Here's What Those Mysterious Helicopters That Woke Up The Oregon Coast Were Doing

The Night Stalkers, their Air Force tilt-rotor counterparts, and the U.S. Army Rangers have been busy in the Pacific Northwest as of late.

Sumos soar with 160 for aerial nightime refueling
Marine Corps Air Station Iwakuni—Public Domain

Earlier today, a contact of mine asked if I knew anything about the somewhat alarming helicopter activity that occurred in the wee morning hours of July 1st, 2020 around Northwest Oregon, near Astoria and Seaside. The Pacific Northwest is my backyard, so if anything weird happens in the air up here I usually hear about it, but this was new to me and the report I got was quite strange.

Ryan McDonnough, a contact of mine, messaged me about his friend Nicholas McKenzie's experience. Nicholas was kind enough to provide the following statement: 

It was between 1:15am and 1:30am they came from the south heading north northwest flying super low, like lower than any training exercises I've ever seen maybe 150ft to 100ft or less. It was hard to tell being how late it was and dark with cloud cover. But they were low enough to be able to see the underside of the aircraft with some detail. It was what appeared to be an Osprey with two other helicopters flanking it from the underside... They may have been Apaches or Blackhawks. They were going somewhere in a hurry and flying a tight formation... Only the Osprey had one small red light on its tail on.

It was wild enough that most of the town is talking about it. When it was coming in I thought it was a Chinook it was so loud. It freaked a lot of people out.

It turns out he wasn't alone. I have seen a number of other social media posts about the helicopters' surprise flight. People that lived in the area noted how they shook their house like nothing else and how they have never seen helicopters flying that low and fast before.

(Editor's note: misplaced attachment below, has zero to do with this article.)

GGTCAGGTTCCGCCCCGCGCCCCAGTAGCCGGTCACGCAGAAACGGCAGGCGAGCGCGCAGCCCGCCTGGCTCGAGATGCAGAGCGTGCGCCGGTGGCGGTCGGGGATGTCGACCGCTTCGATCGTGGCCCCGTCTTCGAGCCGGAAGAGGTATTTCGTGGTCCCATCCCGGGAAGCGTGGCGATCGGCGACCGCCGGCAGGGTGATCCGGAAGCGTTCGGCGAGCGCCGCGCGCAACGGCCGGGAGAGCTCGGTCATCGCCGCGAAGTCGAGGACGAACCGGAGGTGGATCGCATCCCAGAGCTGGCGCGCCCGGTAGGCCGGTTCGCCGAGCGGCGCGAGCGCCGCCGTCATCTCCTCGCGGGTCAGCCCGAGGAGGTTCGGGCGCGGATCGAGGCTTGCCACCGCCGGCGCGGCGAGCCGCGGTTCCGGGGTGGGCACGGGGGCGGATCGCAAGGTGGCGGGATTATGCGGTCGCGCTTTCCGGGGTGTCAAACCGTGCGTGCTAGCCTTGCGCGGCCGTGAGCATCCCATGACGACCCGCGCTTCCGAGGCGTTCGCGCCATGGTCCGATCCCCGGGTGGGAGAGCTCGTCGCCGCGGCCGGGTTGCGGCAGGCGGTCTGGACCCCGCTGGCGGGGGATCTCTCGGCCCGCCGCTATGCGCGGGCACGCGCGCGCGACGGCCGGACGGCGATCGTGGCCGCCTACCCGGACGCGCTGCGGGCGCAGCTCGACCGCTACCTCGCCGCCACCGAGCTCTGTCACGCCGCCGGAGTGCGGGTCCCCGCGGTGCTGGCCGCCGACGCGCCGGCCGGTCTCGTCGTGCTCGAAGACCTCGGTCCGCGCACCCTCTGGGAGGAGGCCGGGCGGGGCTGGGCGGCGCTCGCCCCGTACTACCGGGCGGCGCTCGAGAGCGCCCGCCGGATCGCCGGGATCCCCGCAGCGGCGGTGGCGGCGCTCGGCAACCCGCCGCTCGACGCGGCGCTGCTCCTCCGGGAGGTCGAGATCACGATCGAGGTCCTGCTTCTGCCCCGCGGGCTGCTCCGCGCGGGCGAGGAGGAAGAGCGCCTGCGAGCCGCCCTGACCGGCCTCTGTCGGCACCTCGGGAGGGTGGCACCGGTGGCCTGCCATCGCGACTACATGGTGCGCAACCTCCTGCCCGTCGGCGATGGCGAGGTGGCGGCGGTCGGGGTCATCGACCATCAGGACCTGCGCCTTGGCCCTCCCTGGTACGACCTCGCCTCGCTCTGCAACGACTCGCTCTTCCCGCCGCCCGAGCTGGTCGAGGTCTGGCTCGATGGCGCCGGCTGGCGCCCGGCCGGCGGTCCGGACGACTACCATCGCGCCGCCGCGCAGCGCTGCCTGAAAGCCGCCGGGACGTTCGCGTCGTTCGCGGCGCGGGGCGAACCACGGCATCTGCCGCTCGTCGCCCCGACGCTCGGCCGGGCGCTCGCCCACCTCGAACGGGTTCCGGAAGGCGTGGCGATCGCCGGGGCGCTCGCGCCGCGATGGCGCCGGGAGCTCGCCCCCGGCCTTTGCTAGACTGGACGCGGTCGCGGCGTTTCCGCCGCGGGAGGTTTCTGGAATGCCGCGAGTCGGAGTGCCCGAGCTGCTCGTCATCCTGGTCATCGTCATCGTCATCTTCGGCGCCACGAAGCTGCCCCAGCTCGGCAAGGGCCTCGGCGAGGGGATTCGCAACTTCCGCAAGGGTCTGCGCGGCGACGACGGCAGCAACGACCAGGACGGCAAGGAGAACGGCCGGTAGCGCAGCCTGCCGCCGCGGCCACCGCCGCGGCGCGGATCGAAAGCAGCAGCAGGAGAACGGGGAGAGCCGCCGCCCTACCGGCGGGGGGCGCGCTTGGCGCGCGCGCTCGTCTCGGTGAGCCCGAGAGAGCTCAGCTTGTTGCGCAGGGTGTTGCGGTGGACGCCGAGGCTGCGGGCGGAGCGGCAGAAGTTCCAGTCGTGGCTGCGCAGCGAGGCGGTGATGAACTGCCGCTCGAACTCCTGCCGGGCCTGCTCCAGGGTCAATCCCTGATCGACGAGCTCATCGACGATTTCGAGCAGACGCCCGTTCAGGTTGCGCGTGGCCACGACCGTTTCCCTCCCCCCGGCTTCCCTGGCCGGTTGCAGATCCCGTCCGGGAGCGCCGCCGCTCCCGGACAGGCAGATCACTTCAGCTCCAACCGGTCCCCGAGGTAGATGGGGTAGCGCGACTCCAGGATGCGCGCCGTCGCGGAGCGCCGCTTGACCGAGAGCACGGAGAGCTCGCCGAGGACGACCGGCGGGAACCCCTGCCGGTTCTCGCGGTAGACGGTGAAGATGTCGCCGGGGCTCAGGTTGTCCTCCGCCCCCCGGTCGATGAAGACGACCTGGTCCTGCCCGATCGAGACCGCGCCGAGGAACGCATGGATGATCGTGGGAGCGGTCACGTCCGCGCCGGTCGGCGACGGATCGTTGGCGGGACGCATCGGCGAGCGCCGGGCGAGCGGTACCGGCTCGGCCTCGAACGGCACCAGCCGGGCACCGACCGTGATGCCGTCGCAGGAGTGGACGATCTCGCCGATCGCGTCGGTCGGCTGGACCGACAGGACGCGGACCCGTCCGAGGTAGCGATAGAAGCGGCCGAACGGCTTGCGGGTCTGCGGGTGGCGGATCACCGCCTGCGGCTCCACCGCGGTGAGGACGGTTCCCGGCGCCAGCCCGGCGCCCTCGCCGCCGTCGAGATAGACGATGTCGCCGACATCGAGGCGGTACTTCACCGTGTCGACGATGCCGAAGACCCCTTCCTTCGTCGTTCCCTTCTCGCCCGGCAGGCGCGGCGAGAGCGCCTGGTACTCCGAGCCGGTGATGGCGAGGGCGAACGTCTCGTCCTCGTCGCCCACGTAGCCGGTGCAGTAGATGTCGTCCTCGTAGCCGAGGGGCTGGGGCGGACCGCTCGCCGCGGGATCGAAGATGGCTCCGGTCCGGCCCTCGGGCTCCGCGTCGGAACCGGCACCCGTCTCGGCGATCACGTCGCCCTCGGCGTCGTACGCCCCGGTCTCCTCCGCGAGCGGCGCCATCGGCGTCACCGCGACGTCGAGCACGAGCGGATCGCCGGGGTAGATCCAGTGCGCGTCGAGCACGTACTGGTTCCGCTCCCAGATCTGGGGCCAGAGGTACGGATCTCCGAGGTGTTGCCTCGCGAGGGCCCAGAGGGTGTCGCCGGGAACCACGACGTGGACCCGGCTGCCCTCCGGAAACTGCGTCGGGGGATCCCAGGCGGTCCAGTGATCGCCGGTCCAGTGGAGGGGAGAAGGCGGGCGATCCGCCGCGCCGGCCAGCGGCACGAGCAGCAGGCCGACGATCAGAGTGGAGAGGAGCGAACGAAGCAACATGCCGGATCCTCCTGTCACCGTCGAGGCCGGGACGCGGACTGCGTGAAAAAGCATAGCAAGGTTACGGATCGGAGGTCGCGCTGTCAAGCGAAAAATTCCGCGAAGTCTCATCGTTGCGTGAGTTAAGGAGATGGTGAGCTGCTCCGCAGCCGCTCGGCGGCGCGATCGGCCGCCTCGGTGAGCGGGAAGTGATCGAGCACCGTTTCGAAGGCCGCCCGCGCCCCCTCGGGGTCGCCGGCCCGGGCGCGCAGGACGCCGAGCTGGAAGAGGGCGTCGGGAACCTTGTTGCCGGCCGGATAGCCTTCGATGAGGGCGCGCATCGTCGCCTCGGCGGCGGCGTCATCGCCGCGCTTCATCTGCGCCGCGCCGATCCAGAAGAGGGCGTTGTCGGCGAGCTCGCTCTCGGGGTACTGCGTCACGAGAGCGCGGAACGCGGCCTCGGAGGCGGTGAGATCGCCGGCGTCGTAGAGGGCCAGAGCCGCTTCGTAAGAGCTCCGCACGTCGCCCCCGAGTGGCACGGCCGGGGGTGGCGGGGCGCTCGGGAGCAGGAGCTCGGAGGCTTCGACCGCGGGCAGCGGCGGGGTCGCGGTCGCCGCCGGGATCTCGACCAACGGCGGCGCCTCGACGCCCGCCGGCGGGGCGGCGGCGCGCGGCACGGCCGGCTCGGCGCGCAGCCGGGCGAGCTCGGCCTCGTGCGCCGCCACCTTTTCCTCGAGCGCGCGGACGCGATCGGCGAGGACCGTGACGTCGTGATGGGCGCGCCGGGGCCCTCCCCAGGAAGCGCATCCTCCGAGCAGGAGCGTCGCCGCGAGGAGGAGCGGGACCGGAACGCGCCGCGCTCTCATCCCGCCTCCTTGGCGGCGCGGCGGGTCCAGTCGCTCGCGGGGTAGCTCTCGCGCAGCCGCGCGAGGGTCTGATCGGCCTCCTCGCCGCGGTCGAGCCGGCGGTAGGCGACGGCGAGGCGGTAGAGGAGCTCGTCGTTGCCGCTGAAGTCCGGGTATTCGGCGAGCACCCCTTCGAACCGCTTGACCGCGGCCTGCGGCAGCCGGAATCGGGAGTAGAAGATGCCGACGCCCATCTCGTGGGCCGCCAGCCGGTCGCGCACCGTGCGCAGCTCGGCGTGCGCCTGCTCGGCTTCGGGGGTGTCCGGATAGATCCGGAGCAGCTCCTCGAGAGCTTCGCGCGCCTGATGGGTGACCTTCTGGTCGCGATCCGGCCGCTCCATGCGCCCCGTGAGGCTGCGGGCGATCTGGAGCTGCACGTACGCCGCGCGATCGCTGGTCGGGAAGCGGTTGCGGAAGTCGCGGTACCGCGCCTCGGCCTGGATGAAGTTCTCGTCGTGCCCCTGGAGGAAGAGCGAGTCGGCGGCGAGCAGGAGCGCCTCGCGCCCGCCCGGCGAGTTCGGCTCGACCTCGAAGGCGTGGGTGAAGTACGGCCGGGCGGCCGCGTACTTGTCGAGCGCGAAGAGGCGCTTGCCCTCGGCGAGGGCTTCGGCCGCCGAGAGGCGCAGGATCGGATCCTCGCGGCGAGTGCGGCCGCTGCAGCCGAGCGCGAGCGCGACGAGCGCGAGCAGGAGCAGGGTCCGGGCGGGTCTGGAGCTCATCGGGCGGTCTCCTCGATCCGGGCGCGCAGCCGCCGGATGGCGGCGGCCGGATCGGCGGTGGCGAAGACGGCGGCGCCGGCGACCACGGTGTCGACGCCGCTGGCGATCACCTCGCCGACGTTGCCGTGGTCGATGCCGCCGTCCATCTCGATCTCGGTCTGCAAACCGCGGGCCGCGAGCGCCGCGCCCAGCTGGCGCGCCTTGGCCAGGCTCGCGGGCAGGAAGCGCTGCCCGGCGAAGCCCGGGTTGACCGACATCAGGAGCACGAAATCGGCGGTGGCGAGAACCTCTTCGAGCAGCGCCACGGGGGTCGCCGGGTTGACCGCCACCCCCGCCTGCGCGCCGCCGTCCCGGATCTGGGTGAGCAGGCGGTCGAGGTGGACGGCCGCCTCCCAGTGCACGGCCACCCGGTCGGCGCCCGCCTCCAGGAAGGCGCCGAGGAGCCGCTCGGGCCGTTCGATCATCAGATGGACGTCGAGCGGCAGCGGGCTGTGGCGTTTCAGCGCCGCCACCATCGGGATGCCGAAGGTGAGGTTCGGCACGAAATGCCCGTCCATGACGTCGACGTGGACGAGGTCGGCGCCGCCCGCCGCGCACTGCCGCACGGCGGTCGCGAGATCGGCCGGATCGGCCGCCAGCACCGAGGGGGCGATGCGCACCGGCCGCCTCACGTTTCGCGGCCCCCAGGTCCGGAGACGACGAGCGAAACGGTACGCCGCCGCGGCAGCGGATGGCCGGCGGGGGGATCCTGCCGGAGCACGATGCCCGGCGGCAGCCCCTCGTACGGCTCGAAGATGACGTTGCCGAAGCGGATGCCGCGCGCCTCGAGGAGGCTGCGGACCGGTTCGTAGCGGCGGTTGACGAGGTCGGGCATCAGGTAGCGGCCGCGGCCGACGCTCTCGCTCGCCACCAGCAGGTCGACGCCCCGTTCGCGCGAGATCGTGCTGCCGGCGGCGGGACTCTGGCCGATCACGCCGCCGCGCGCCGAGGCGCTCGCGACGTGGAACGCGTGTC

First off, there are no V-22 Ospreys based in the Northwest. The closest Ospreys we have are at MCAS Miramar in Southern California, but once and while they will venture up here for cross-country flights, air shows, a domestic transport mission, or even when operating on an amphibious assault ship somewhere far off the Oregon Coast. When it comes to Black Hawks, the Oregon Army National Guard has them, but they are UH-60M medivac types and its CH-47 Chinooks are standard variants.

Helicopters, generally, don't like flying very low and fast in inclement weather at night, especially in tight formation. The Coast Guard is based in Astoria with MH-60J Jayhawks, which have the ability to fly into inclement weather even at lower altitudes, but they do that mainly over water and not in formations with numerous other types. Also, they wouldn't be flying blacked-out aside from the lead aircraft, but one unit does fly just that way—the Army's 160th Special Operations Aviation Regiment (SOAR), aka the Night Stalkers. 

US Army

MH-60M in front of Washington State's Mt. Rainier.

They are the most elite helicopter unit in the U.S. military and the constant source of surprise and concern of local citizens in the areas where they show up for their very unique and extreme flavor of training. 

The 160th SOAR has the most heavily modified helicopters in the world, with both their MH-60s and MH-47s equipped with advanced terrain-following radar systems, making them capable of flying nap-of-the-earth into contested areas regardless of the atmospheric conditions. One of the battalions of the 160th SOAR calls Joint Base Lewis McChord, located just south of Tacoma, Washington, home. As for Ospreys, the only types that can execute similar feats are the Air Force's special operations-configured CV-22s, which are very similarly equipped with terrain-following radars and other advanced navigation and sensor systems, but the closest any of them are based is in New Mexico. 

USAF

Air Force Special Operations CV-22B Osprey.

With all that being said, I reached out to the Oregon Military Department to see if they knew anything. They didn't, but noted that all their aircraft are down by 11pm as a rule, unless they have to go out on an operational sortie. So, they weren't theirs, but they told me I should reach out to Joint Base Lewi- McChord, which was already my next stop. 

The base's Apaches and other 'big Army' helicopters have been known to fly down to the area around Astoria and Seaside to do training, especially low-level work, but during the day or at least not in the middle of the night and not bad weather. Camp Rilea, a relatively small, but beautiful local training center that is nestled along the coast near Warrenton is also used occasionally by military helicopters when they are working on insertion and extraction tactics and other skills with land units. The 160th SOAR is also known to venture down into these parts from time to time, but not at 1AM, en masse, and over populated areas like what happened in the early morning hours on July 1st.